The king gets wind of this and calls the man to appear before him. He tells the man: “I canceled all that debt of yours because you begged me to. Shouldn’t you have had mercy on your fellow servant just as I had on you?’ [Then Jesus says] In anger his master handed him over to the jailers to be tortured, until he should pay back all he owed.” (Matthew 18:32-34)

By the standards of the Law, you and I deserve to die, everlastingly separated from God.

But Jesus has canceled our debt to God.

He saves us by grace, that is, by God’s charitable love for us.

All who repent and believe in Him are justified, made right with God, by that grace.

When we receive the gospel Word–in Jesus Christ, all your sins are forgiven, all your debts to God are gone–we are debt-free.

And when we are no longer indebted for our sin, while we will surely live in this world in mutually accountable relationships with husbands, wives, children, parents, and fellow members of Christ’s Church, we don’t have to keep score, we don’t have to hold grudges, and we don’t have to play God. We can trust God to sort things out in His way and live unencumbered by guilt or shame.

There are times when, even after we’ve forgiven others, we must not forget. It would be foolish, for example, for someone who has been in an abusive relationship to go back to live with their abuser after they’ve forgiven, that is, let go of their desire to make the abuser pay.

In what I call the epilogue to today’s lesson, Jesus says, “This–[eternal imprisonment and torture for our sin]–is how my heavenly Father will treat each of you unless you forgive your brother or sister from your heart.” (Matthew 18:35)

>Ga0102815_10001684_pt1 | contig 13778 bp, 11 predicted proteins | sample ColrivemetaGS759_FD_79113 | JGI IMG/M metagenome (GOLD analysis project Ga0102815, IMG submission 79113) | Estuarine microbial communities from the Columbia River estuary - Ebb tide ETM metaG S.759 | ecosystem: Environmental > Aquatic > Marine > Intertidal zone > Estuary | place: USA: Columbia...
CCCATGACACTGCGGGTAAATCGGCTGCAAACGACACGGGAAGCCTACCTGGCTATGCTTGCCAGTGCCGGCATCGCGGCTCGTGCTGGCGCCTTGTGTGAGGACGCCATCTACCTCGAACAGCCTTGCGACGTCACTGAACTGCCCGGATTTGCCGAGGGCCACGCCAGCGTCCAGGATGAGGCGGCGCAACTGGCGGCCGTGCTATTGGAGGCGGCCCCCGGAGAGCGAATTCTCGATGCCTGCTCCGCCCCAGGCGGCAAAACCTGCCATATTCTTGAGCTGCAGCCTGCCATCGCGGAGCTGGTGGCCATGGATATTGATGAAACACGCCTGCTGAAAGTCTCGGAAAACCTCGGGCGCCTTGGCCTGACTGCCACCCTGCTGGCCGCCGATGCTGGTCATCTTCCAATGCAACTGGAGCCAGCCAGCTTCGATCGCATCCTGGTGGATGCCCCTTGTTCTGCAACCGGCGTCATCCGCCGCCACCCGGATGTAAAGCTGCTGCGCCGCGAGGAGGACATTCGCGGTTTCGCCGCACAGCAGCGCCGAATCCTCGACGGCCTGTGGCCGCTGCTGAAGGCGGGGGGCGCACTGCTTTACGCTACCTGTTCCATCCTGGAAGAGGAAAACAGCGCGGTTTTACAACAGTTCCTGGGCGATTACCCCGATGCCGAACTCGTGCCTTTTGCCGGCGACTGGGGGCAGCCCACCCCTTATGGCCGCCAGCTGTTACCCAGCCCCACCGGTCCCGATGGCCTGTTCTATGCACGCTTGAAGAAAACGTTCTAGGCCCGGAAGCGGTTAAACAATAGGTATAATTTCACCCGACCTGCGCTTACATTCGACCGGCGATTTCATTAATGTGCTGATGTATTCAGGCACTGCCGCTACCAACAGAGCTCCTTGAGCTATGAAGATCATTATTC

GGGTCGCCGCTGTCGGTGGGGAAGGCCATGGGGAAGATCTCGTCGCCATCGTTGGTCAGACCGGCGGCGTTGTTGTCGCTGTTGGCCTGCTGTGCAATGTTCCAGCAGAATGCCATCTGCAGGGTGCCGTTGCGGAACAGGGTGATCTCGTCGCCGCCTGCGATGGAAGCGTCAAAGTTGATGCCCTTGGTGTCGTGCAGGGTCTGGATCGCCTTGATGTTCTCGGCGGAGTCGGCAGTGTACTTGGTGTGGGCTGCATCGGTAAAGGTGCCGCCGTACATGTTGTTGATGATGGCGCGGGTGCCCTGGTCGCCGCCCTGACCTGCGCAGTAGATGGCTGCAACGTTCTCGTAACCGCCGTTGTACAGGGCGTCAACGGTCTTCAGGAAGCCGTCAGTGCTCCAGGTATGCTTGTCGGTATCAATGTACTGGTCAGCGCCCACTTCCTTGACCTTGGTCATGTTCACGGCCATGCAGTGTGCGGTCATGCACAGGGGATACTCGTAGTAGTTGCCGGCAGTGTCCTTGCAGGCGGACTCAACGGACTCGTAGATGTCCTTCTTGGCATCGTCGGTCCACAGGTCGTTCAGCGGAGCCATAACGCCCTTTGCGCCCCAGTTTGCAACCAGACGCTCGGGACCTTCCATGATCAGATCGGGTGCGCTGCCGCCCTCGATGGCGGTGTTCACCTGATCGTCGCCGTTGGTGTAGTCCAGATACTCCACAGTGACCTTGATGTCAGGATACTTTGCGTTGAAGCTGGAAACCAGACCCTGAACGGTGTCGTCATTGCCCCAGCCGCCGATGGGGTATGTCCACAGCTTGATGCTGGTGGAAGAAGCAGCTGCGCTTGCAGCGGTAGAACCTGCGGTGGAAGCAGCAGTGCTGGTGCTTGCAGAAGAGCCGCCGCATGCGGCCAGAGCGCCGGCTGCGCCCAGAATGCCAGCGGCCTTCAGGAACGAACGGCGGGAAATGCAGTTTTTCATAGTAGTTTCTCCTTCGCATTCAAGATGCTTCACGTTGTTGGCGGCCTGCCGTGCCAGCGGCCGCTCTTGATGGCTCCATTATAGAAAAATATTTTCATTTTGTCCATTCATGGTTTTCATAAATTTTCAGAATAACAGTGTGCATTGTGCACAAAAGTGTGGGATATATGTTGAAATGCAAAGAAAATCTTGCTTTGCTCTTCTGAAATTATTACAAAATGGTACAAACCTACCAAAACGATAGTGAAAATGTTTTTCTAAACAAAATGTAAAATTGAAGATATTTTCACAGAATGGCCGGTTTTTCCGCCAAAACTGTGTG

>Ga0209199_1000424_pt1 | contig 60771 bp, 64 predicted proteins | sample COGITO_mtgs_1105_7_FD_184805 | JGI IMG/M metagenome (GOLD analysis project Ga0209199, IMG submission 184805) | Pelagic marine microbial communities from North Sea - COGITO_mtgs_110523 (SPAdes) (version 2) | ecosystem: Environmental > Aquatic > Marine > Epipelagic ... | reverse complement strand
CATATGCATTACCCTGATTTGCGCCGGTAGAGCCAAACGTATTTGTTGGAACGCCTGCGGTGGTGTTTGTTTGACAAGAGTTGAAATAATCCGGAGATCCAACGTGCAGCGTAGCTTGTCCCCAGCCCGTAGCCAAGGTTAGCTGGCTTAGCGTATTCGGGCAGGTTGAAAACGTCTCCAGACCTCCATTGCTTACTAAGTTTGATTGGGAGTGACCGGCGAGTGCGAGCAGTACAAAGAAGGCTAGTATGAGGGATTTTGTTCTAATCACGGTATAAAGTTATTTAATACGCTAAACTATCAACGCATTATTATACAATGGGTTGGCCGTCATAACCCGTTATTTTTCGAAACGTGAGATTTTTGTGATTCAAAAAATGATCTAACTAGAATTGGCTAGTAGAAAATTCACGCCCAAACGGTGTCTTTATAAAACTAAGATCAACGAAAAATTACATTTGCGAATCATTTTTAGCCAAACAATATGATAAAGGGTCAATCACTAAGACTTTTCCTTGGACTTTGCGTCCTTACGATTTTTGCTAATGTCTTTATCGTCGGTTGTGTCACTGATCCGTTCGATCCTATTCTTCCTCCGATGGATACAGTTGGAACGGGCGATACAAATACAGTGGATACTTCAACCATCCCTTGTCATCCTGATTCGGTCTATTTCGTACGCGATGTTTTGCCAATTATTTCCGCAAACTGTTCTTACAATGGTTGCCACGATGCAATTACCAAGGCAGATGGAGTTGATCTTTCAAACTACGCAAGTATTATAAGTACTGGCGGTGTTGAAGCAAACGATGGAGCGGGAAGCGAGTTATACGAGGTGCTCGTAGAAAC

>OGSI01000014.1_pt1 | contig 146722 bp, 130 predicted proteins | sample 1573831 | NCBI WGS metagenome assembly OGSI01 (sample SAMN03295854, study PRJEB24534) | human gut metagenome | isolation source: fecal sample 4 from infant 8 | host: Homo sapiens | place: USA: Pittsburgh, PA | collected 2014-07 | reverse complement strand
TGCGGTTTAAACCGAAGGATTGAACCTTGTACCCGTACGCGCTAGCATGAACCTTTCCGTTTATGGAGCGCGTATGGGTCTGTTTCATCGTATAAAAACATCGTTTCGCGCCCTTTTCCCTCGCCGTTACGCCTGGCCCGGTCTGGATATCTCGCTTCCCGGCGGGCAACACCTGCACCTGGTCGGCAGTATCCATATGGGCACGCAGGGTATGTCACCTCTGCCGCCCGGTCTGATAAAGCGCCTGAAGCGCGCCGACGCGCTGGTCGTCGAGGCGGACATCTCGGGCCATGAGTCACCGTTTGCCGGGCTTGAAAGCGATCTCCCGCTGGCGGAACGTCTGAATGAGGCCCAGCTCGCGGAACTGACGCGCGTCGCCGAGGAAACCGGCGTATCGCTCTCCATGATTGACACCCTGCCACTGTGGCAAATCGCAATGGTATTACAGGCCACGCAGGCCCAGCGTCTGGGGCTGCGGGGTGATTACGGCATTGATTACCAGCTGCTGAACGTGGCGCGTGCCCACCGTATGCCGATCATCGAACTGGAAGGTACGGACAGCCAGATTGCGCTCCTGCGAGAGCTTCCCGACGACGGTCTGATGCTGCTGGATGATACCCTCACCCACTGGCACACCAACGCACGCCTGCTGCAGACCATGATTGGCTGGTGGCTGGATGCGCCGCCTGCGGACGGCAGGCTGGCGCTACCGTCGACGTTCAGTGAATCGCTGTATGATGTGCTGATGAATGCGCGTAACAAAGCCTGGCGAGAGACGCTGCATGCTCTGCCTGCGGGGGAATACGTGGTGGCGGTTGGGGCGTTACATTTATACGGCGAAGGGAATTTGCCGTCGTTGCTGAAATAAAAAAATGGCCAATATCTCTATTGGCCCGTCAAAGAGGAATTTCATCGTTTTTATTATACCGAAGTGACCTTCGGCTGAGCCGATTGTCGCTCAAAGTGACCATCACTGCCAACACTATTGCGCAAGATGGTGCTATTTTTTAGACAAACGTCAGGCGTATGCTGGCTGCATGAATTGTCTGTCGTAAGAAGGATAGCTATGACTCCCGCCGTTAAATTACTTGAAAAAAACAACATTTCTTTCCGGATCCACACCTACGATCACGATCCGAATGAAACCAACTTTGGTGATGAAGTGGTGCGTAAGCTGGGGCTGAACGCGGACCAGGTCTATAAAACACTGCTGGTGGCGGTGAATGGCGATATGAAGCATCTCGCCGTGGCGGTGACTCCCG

Clearly, Jesus means it when He tells us to forgive others. Failure to forgive is eternally fatal.

But what do we do when we can’t forgive? 

It happens to me. When that happens, I remember that Christ died for all my sins, including the sin of not forgiving others. So, I take refuge in Jesus.

This is what I think we can do. We can turn to Jesus and pray, “Help me to forgive that person as You forgive me, Lord. When I can’t feel forgiving, forgive them through me. You know I want to do Your will. You know also that I’m a sinner. Forgive them through me.” I have prayed that kind of prayer many times and as I turn to Jesus honestly, I find that he lifts the burden of my unforgiving attitude from me.

Jesus didn’t die for perfect people. Jesus died for imperfect people. And if you earnestly desire to do the will of God and follow Jesus, God will in no way pour contempt or condemnation on you. And He will make you an instrument of His forgiveness, even when you’re not “feelin’ it.”

The Greek New Testament word for forgive is aphiemi. It literally means release.

When I forgive you or you forgive me, we release each other from the debt we owe for our wrong. We also release ourselves from the strain on us when we pretend that we’re God.

It’s because God forgives us that we can forgive others. So, I tell you once more this morning: “Dear friends in Christ, in the name of Jesus, I forgive you all your sins. You are released by your Savior.”

Now, you can share that word of forgiveness and release with others. Amen